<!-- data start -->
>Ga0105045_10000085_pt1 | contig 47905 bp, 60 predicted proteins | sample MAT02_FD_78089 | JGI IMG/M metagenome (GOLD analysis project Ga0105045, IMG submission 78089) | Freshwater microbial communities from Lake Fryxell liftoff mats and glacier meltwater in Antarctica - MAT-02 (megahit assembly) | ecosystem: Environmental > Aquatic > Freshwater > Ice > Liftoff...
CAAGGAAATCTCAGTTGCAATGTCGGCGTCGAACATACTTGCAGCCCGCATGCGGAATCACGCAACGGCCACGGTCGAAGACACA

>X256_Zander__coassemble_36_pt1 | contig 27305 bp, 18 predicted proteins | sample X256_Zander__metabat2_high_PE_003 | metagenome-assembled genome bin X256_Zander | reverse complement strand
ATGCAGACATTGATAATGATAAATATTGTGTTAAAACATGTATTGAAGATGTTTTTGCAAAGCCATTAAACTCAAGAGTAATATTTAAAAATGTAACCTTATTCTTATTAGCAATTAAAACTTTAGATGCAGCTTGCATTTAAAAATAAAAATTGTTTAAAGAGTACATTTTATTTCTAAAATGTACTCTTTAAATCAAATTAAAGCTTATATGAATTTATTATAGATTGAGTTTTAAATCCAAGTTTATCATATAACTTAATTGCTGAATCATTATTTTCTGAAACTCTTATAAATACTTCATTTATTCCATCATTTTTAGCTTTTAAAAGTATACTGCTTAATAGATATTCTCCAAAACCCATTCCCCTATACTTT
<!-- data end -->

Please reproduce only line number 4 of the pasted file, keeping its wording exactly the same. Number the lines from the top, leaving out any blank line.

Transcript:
ATGCAGACATTGATAATGATAAATATTGTGTTAAAACATGTATTGAAGATGTTTTTGCAAAGCCATTAAACTCAAGAGTAATATTTAAAAATGTAACCTTATTCTTATTAGCAATTAAAACTTTAGATGCAGCTTGCATTTAAAAATAAAAATTGTTTAAAGAGTACATTTTATTTCTAAAATGTACTCTTTAAATCAAATTAAAGCTTATATGAATTTATTATAGATTGAGTTTTAAATCCAAGTTTATCATATAACTTAATTGCTGAATCATTATTTTCTGAAACTCTTATAAATACTTCATTTATTCCATCATTTTTAGCTTTTAAAAGTATACTGCTTAATAGATATTCTCCAAAACCCATTCCCCTATACTTT